Solar eclipse myth busters in the Chattahoochee Valley -, GA News Weather & Sports

Solar eclipse myth busters in the Chattahoochee Valley

(Source: WTVM File) (Source: WTVM File)

(WTVM) – The 2017 Total Solar Eclipse is only days away and Meteorologist Elisabeth D’Amore is dispelling some misconceptions about the eclipse.

Here are few myth busters about the big event:

We’re going to see a total eclipse in the Chattahoochee Valley

We’re only going to see a partial eclipse. The percentage of the sun obscured by the moon is high but not 100percent. There will be plenty of sun still shining bright meaning safety precautions will be necessary.

You can photograph the eclipse with your iPhone

NASA says it's OK to snap a few quick photos of the eclipse. Apple has said there is no issue taking photos of the sun with iPhones. But if you are shooting the sun for more than a few seconds, NASA suggests placing a darkening filter or eclipse glasses over your phone's camera to prevent any possible sun "burn in," that could leave a white dot on future photos. If you don't have any way of filtering the sun, tech blogs suggest you lower the amount of light your phone allows in. The concerns may be overblown. But better safe than sorry.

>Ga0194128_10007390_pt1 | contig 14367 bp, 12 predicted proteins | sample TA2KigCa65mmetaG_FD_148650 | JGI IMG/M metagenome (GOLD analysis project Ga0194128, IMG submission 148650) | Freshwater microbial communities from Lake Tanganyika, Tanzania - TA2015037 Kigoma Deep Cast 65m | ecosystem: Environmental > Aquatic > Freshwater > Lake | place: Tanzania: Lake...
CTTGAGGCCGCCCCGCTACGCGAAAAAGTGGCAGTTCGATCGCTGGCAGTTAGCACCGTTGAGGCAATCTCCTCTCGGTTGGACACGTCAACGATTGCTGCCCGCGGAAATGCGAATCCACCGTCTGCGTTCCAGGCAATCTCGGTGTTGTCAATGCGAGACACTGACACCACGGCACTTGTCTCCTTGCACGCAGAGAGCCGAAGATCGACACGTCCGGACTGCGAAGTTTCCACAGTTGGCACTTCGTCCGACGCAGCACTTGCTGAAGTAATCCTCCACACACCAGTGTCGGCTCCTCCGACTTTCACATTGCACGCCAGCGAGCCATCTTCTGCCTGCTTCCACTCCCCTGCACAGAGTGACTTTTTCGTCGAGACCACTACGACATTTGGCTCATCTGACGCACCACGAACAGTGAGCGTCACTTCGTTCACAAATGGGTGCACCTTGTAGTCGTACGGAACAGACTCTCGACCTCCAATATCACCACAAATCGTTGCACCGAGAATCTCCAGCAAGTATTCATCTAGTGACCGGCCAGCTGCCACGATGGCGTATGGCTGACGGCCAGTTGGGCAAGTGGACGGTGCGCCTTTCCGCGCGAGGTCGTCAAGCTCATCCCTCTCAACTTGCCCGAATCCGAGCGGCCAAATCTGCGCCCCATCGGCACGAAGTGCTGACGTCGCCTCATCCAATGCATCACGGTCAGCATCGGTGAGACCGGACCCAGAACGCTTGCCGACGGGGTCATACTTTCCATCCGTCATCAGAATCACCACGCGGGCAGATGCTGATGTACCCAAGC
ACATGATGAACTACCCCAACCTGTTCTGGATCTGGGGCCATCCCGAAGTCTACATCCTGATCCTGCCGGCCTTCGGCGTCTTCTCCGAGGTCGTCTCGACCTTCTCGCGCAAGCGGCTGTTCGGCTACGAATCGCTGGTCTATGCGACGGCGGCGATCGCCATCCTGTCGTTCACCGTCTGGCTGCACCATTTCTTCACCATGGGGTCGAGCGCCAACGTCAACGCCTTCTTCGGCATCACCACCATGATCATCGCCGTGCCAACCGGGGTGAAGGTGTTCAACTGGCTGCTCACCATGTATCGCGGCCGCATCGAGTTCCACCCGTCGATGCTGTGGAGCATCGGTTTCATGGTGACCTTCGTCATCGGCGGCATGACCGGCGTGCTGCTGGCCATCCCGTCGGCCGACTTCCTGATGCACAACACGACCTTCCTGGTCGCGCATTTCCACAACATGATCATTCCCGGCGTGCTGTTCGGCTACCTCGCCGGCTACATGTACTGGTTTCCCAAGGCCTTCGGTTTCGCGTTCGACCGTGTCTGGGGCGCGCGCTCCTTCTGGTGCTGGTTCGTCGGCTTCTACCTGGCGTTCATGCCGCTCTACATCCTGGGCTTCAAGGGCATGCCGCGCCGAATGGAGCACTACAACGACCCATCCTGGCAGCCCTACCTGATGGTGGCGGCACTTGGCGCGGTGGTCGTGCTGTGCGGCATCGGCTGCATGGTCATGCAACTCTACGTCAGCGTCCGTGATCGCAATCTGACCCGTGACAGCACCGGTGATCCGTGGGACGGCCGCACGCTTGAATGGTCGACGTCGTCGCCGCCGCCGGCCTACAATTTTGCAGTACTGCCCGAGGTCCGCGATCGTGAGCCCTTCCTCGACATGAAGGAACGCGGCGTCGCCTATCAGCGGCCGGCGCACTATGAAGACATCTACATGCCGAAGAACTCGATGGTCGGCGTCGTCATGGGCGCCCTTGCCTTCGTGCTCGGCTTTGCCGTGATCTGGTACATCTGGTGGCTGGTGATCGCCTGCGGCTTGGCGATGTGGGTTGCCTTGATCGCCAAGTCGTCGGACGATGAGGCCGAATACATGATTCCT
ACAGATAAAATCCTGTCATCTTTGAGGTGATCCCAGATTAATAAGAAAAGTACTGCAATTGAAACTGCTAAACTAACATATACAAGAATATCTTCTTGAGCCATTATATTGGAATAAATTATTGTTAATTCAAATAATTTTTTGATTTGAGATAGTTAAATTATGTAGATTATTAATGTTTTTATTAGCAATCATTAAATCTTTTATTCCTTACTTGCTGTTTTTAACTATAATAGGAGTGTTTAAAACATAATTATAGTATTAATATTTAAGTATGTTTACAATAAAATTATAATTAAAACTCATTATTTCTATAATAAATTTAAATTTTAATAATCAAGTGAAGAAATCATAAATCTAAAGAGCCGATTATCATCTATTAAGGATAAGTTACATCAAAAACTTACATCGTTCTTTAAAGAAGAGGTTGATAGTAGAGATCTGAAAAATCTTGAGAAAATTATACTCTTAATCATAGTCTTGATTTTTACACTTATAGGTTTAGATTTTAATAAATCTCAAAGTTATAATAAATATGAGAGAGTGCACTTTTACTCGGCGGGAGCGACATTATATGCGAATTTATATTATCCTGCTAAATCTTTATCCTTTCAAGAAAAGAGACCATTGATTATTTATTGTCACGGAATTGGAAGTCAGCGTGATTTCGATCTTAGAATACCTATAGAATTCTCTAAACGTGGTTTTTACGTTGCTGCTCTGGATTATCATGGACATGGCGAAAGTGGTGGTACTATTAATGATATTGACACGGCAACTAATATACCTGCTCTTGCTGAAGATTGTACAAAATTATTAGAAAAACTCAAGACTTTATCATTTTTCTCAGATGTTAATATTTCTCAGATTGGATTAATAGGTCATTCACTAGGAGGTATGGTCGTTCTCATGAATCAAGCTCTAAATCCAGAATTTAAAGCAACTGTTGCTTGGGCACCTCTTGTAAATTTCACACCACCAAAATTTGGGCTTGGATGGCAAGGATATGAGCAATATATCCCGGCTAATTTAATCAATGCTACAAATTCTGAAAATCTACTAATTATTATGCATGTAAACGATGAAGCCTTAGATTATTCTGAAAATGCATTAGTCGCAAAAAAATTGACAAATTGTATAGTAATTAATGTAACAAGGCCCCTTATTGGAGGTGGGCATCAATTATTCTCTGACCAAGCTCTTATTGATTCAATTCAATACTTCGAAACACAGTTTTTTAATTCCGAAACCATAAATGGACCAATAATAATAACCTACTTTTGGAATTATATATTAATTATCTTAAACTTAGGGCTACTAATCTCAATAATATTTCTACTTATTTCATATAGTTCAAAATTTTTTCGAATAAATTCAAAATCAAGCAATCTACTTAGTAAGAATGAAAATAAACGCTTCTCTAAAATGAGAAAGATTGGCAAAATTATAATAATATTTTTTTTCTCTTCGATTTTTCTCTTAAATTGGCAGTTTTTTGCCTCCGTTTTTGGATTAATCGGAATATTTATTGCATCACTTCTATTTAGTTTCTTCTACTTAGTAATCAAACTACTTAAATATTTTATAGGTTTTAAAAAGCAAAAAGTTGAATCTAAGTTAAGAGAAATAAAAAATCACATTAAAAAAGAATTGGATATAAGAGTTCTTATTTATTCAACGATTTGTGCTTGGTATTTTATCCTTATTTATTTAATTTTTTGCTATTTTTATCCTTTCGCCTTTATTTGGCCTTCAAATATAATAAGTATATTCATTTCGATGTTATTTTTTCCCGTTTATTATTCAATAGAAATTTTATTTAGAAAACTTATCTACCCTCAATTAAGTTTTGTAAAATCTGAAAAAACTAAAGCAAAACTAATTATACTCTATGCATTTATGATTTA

It will be completely dark Monday afternoon during the solar eclipse.

Not for us in the Valley. Since we’ll only have 90-95 percent eclipsed sun, we’ll notice the sky changing and what appears to be sunset coming but it’s not going to get very dark.

Here's how NASA explains it: 

Of course, if you are on the path of totality, you will lose nearly 100 percent of your normal daylight illumination when totality happens. It will seem like late-twilight with a narrow ring of daylight encircling your horizon. If you are only able to watch the partial eclipse, your experience will be quite different. Unless the sun is at least 75 percent covered by the moon, you may not even notice much illumination change at all unless you are aware the eclipse is happening.  It is only by the time the eclipse reaches about 90 percent coverage that you will start to notice a landscape dimming, and by about 95 percent you will definitely be aware of something happening to the sunlight even if you did not know there was an eclipse at that moment. The details, of course, will change depending on how aware you are of the exact timing of the event, and even your emotional state and its impact on your sensory acuity. One thing you may notice once the eclipse reaches about 90 percent is that the shadows on the ground will start to seem less sharp as the light source (the illuminated sun).

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